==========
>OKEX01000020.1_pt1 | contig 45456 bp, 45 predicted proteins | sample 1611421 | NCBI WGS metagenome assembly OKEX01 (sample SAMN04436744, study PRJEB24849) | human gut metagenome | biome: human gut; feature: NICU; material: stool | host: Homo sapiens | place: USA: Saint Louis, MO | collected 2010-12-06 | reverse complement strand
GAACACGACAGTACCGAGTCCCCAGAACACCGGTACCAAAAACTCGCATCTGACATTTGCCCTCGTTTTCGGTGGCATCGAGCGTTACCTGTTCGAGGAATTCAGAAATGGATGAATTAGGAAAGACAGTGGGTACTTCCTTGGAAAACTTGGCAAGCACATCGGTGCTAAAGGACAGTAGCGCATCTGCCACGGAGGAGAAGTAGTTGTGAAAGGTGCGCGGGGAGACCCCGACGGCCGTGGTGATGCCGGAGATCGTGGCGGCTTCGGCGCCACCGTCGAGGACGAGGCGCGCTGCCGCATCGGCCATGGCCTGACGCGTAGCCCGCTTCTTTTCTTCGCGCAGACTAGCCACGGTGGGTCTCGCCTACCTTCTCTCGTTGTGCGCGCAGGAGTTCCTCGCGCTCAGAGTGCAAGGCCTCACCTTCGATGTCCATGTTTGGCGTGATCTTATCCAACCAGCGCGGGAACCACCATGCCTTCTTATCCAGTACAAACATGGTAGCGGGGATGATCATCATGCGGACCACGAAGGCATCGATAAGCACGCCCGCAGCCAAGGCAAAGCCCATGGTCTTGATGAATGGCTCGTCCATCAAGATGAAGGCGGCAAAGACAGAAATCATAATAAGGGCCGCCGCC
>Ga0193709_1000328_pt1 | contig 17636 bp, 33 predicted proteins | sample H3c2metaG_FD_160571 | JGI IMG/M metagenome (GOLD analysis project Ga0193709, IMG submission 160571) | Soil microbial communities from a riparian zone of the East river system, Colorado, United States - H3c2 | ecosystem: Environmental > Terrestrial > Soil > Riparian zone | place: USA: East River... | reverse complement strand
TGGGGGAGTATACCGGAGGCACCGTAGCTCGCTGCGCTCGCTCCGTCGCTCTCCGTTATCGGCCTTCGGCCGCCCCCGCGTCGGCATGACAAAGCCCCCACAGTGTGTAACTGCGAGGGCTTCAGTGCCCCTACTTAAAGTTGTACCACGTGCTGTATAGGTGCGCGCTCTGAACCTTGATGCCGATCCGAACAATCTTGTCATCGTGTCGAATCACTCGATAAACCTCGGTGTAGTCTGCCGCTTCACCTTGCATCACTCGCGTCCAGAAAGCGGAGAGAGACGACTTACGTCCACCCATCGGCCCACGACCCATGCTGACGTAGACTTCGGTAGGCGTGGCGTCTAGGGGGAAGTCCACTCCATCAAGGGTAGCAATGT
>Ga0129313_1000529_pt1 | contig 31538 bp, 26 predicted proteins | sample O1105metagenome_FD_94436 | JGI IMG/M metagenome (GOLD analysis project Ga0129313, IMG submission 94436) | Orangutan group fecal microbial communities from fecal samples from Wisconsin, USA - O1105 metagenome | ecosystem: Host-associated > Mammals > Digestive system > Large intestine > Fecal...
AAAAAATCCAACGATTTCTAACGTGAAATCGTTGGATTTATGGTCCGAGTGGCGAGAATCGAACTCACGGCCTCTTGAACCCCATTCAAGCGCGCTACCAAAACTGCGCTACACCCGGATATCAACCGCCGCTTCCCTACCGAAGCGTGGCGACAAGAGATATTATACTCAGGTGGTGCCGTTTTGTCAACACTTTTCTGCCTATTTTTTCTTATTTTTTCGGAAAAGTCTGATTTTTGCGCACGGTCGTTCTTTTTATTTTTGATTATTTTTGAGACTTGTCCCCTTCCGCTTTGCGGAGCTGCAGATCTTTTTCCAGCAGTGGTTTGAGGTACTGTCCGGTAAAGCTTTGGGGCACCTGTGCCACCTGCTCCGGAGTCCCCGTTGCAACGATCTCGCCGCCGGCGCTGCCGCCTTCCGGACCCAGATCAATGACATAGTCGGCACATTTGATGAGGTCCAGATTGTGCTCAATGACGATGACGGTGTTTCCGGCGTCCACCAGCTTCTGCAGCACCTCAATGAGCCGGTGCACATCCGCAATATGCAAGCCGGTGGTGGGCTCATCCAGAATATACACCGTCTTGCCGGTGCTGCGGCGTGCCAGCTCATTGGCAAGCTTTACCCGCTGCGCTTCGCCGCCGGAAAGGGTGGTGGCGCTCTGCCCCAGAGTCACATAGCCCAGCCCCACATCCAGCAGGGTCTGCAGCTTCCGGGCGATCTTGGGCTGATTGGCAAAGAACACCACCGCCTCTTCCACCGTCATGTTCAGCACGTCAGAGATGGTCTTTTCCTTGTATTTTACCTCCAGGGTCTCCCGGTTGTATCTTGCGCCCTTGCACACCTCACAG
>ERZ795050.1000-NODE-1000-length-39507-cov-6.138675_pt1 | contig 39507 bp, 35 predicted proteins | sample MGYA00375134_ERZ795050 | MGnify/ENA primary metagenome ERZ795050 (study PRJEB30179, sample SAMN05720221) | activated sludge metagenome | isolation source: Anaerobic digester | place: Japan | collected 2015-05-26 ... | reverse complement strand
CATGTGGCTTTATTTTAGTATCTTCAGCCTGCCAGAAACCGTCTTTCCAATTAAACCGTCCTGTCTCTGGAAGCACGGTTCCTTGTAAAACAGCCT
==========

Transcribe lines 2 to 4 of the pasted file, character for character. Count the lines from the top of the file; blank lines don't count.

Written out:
GAACACGACAGTACCGAGTCCCCAGAACACCGGTACCAAAAACTCGCATCTGACATTTGCCCTCGTTTTCGGTGGCATCGAGCGTTACCTGTTCGAGGAATTCAGAAATGGATGAATTAGGAAAGACAGTGGGTACTTCCTTGGAAAACTTGGCAAGCACATCGGTGCTAAAGGACAGTAGCGCATCTGCCACGGAGGAGAAGTAGTTGTGAAAGGTGCGCGGGGAGACCCCGACGGCCGTGGTGATGCCGGAGATCGTGGCGGCTTCGGCGCCACCGTCGAGGACGAGGCGCGCTGCCGCATCGGCCATGGCCTGACGCGTAGCCCGCTTCTTTTCTTCGCGCAGACTAGCCACGGTGGGTCTCGCCTACCTTCTCTCGTTGTGCGCGCAGGAGTTCCTCGCGCTCAGAGTGCAAGGCCTCACCTTCGATGTCCATGTTTGGCGTGATCTTATCCAACCAGCGCGGGAACCACCATGCCTTCTTATCCAGTACAAACATGGTAGCGGGGATGATCATCATGCGGACCACGAAGGCATCGATAAGCACGCCCGCAGCCAAGGCAAAGCCCATGGTCTTGATGAATGGCTCGTCCATCAAGATGAAGGCGGCAAAGACAGAAATCATAATAAGGGCCGCCGCC
>Ga0193709_1000328_pt1 | contig 17636 bp, 33 predicted proteins | sample H3c2metaG_FD_160571 | JGI IMG/M metagenome (GOLD analysis project Ga0193709, IMG submission 160571) | Soil microbial communities from a riparian zone of the East river system, Colorado, United States - H3c2 | ecosystem: Environmental > Terrestrial > Soil > Riparian zone | place: USA: East River... | reverse complement strand
TGGGGGAGTATACCGGAGGCACCGTAGCTCGCTGCGCTCGCTCCGTCGCTCTCCGTTATCGGCCTTCGGCCGCCCCCGCGTCGGCATGACAAAGCCCCCACAGTGTGTAACTGCGAGGGCTTCAGTGCCCCTACTTAAAGTTGTACCACGTGCTGTATAGGTGCGCGCTCTGAACCTTGATGCCGATCCGAACAATCTTGTCATCGTGTCGAATCACTCGATAAACCTCGGTGTAGTCTGCCGCTTCACCTTGCATCACTCGCGTCCAGAAAGCGGAGAGAGACGACTTACGTCCACCCATCGGCCCACGACCCATGCTGACGTAGACTTCGGTAGGCGTGGCGTCTAGGGGGAAGTCCACTCCATCAAGGGTAGCAATGT